[HONG KONG CHINESE] Dim sum palaces in the Pacific Northwest are generally “palaces” in name only. They tend toward the utilitarian—long, low rooms with industrial carpeting and generic tables covered in plain white tablecloths, spaced just far enough apart to accommodate the rolling steam carts that bear all the delectable morsels that make up a dim sum meal. Wong’s is no exception. What does set this Southeast institution apart, however, is the attention to detail: Plates get replaced when they get too cluttered with scraps and sauces, teapots are assiduously restocked, your water glass never goes empty. The food, too, is precisely prepared. Shrimp-and-vegetable dumplings are steamed to a perfect tenderness; sticky rice in its lotus-leaf wrapper displays the perfect balance between sweet and savory. Make sure to check out the special items that waiters run out on small trays—you wouldn’t want to miss the bright sparkle of scallion that enlivens the ground pork pan-fried inside a delicate noodle wrapper. On weekends, your best bet is to come before 10:30 to avoid the lines—and, as with all dim sum, the smart strategy is to bring a group so you can try as many dishes as possible. We guarantee you’ll all eat like…well, kings. HANNAH FELDMAN.

Ideal meal: Sticky rice, shrimp-and-vegetable dumplings, pork buns, sautéed greens and—oooh, what’s on that tray?

Best deal: Chicken feet are neither the cheapest nor the most filling dish on offer, but the foodie bragging rights you’ll earn by eating them are priceless.

Yakuza

5411 NE 30th Ave., 450-0893, yakuzalounge.com. 5-10 pm Wednesday-Sunday. $$ Moderate.

[JAPAN-ISH] The name of Micah Camden’s sexy yet homey izakaya and sake bar references the Japanese mob. To be honest, if most gangs created Northwest-tweaked Asian grub this good, we’d be members, too. The roster of house rolls and sashimi, served in a long chamber decorated with earth-toned tiles and hand-drawn cherry blossoms, is fresh and inventive, from mellow chunks of mango and avocado wrapped with house-cured gravlax to perfect grilled octopus brightened up with ponzu and cracked pepper. The friendly bartender can zip you through a brain-bending tour of reasonably priced sakes—a crisp glass of “Wandering Poet” or a sip of “Divine Droplets” that tastes faintly of bananas—while you nibble. Yakuza’s real wonders are often cooked: Citrusy scallop tempura comes fried with a Don King crown of spiky phyllo threads, nestled in a pool of creamy chile mayo; Dungeness crab gets dressed up with crème fraîche and smoky pork cracklin’s. And then there’s the burger: a tall mound of Highland Oak beef rolled in togarashi spice blend topped with chèvre, potato crisps, housemade ketchup and that spicy mayo. It’s a killer. KELLY CLARKE.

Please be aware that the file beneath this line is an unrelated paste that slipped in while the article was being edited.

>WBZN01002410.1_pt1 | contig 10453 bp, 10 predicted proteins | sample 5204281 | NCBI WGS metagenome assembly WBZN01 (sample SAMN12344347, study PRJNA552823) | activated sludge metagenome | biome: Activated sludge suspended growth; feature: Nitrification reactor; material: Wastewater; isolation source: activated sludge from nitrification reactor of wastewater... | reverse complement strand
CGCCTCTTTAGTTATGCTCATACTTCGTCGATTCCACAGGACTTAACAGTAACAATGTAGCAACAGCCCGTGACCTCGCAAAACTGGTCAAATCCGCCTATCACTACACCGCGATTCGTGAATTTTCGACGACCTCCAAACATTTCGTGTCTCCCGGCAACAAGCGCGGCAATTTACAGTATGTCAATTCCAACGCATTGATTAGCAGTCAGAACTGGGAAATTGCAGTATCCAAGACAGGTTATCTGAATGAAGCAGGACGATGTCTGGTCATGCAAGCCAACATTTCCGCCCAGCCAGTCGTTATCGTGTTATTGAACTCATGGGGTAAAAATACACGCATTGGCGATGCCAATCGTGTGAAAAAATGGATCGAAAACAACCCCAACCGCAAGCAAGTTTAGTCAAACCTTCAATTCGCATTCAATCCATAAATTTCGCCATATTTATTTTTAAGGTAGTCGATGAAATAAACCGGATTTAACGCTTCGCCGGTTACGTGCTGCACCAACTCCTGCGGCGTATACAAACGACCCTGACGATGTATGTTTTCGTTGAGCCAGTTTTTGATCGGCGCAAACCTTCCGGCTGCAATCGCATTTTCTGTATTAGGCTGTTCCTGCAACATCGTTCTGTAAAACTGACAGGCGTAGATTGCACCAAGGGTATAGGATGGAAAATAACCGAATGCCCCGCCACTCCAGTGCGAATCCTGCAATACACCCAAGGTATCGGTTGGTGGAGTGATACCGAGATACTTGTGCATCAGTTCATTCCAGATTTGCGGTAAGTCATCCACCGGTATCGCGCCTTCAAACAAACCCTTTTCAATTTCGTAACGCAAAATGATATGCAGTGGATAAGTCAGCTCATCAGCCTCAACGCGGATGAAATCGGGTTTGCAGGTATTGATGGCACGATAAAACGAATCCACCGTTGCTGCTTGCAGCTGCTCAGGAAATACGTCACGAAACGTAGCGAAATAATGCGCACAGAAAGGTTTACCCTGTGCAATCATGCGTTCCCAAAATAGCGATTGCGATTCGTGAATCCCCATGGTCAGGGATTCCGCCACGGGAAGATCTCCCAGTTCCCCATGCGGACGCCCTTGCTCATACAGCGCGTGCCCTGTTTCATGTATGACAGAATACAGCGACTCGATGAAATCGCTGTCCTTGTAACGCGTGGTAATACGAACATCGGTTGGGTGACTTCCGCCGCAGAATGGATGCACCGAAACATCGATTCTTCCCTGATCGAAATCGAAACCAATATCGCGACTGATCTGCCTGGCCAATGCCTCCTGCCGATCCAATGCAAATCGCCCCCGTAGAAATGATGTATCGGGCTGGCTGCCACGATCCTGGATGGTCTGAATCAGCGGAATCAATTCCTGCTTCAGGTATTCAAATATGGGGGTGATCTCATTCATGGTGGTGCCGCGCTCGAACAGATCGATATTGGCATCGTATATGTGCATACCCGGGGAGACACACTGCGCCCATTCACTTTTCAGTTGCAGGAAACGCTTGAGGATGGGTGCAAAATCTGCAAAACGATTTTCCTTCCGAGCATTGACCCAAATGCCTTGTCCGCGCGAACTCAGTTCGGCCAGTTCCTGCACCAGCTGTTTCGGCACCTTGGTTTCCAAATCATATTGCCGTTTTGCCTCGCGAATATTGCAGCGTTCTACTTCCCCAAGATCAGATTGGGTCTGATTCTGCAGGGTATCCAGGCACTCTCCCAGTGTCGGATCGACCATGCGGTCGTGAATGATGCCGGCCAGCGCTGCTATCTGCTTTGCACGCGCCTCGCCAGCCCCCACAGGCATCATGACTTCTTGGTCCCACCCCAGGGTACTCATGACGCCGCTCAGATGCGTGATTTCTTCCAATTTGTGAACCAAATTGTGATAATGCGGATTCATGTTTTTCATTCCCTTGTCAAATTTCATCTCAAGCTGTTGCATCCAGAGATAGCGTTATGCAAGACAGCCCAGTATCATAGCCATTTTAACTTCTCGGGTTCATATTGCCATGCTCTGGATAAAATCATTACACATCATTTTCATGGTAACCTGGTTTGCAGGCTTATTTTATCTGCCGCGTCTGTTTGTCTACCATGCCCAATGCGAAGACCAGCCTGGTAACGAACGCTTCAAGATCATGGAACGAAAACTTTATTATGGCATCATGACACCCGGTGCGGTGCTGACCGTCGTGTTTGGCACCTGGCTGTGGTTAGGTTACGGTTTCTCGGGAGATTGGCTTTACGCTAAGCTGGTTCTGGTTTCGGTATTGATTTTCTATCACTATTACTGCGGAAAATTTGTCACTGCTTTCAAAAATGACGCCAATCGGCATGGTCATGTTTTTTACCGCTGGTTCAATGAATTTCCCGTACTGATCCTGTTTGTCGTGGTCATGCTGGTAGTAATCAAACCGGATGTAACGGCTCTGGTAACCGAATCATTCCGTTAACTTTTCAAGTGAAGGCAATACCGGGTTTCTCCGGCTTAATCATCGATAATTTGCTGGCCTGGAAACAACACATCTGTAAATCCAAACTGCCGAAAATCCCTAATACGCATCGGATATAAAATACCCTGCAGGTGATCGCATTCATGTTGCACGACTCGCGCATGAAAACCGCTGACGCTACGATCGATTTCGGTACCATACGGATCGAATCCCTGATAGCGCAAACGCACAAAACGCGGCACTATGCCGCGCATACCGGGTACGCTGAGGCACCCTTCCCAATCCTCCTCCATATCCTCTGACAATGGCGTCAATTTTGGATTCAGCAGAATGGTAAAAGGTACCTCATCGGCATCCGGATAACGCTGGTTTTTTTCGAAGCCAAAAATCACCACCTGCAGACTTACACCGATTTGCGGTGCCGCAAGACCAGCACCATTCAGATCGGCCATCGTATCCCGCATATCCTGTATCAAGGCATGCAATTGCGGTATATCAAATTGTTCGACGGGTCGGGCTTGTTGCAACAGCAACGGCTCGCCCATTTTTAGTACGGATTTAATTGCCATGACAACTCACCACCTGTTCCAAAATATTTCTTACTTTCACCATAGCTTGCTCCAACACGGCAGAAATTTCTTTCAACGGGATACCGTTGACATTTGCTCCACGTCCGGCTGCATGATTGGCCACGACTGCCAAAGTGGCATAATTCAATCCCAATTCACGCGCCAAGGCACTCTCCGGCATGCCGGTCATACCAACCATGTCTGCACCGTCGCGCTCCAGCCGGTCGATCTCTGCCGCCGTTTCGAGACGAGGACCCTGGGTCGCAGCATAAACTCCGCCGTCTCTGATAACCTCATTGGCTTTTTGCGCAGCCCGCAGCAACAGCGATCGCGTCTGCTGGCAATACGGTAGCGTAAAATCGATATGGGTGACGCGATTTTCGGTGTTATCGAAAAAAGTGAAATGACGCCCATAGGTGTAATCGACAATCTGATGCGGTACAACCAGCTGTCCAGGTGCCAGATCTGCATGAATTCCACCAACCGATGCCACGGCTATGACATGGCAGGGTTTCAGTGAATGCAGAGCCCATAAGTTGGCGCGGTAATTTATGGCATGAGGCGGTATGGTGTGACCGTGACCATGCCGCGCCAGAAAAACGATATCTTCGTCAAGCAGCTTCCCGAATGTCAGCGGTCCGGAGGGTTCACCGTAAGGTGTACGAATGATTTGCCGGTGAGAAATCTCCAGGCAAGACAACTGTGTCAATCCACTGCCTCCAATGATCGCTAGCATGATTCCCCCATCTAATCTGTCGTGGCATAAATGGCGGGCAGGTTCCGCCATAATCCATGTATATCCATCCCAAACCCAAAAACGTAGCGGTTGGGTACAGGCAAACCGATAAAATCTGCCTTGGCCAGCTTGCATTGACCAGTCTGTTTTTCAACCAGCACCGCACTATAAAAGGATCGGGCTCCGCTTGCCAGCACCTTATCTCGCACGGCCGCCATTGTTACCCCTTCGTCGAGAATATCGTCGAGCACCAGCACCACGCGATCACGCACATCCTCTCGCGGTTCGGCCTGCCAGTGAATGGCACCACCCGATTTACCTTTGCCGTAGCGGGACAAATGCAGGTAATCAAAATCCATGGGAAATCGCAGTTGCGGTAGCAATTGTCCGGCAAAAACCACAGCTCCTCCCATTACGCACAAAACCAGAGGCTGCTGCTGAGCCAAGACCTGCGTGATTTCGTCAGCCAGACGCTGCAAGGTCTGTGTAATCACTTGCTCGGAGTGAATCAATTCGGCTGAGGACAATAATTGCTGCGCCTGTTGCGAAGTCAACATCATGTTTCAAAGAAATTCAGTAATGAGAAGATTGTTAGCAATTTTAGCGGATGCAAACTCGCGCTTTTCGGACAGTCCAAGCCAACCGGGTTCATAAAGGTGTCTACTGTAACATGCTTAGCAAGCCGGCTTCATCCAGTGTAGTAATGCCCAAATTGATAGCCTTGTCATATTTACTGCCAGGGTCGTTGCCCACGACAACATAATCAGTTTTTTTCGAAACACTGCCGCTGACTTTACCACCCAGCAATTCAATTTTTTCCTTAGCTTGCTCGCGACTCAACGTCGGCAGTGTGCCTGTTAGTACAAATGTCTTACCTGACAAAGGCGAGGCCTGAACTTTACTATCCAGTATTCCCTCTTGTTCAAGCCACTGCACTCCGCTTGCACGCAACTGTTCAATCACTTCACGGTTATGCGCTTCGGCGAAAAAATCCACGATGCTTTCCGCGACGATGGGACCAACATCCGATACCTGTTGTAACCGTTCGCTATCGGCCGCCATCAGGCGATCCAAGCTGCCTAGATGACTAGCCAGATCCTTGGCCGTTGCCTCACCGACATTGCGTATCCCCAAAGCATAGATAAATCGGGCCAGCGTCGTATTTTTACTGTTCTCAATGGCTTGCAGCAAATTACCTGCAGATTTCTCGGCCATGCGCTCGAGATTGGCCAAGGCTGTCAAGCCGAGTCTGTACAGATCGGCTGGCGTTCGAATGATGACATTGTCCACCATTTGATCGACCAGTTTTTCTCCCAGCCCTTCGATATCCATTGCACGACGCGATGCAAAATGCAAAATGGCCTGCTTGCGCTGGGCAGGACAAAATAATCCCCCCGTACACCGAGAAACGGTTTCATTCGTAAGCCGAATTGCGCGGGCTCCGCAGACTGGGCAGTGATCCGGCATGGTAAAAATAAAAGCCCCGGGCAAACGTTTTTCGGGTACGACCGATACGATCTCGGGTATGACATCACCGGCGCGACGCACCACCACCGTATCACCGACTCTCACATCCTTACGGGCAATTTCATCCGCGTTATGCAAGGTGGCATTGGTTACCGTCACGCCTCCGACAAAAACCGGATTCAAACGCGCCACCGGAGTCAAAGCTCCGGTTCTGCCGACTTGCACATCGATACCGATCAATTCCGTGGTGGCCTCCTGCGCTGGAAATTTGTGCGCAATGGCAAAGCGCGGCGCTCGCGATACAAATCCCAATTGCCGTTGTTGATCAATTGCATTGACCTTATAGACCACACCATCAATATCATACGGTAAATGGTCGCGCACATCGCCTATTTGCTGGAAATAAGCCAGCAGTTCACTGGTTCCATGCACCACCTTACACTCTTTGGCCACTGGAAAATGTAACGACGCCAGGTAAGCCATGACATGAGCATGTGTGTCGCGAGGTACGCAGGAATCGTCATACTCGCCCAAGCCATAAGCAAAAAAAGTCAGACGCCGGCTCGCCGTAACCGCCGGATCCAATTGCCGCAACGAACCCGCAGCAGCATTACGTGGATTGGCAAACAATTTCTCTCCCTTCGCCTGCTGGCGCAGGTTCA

Ideal meal: Refreshing cucumber salad with sesame and togarashi, ginger-spiked ahi and avocado poke, Yakuza burger and a funky-sweet bright-green cocktail made from freshly juiced sugar snap peas, vodka and lime—best enjoyed on the leafy back patio.

Best deal: A big bowl of simple chilled soba noodles, enlivened with ginger and ponzu and a mountain of green onion; “Really Spicy” cocktail made with house-infused Thai bird chile vodka and cilantro. Just one will tear your face off…in a good way.

Chef’s choice: “My new sushi chef, David, just put a house-cured ahi tuna sashimi on the menu that I love.” (Micah Camden)

Yuzu

4130 SW 117th Ave., Suite H, Beaverton, 350-1801. 6 pm-midnight Monday-Saturday. $-$$ Inexpensive-moderate.

[JAPANESE] The neighborhood is not promising. Getting to Yuzu requires getting off Highway 217 at a nondescript suburban strip mall and finding a glazed-windowed storefront marked only with small letters on the door (it’s between Country Korean and the anime video-rental shop/travel agency) and, if you were so foolish as to come without calling ahead, waiting over an hour for a table. Believe me, though, when I say that there is no restaurant in the city that better merits the trouble. Yuzu, but for the lack of an impenetrable fog of smoke from an evening’s worth of Mild Sevens, is an absolutely authentic izakaya. Unlike many local restaurants that claim the designation, Yuzu actually serves nothing but Japanese drinking food—grilled things, fried things, deep-fried things and ramen. You are expected to drink; your options are beer, wine, sake and shochu (a weak spirit distilled from barley). In our experience, there is not a single item on the menu that is less than very good. Among our favorites are a spring roll shell filled with kimchi, a whole grilled squid, perfect pot stickers and, best of all, grilled shishito peppers adorned only with a sprinkling of sea salt. The mild spice of the chiles, the char from the grill and the salt make for a perfect beer-drinker’s snack. Most surprising was a pot of stewed pork belly; it didn’t taste like much at first, but as I chewed it filled my mouth with essential, platonic porky flavor. BEN WATERHOUSE.

Ideal meal: Just read this list: Sapporo, shishito, kimchi harumaki, gyoza, jidori shio yaki.

Best deal: All of it.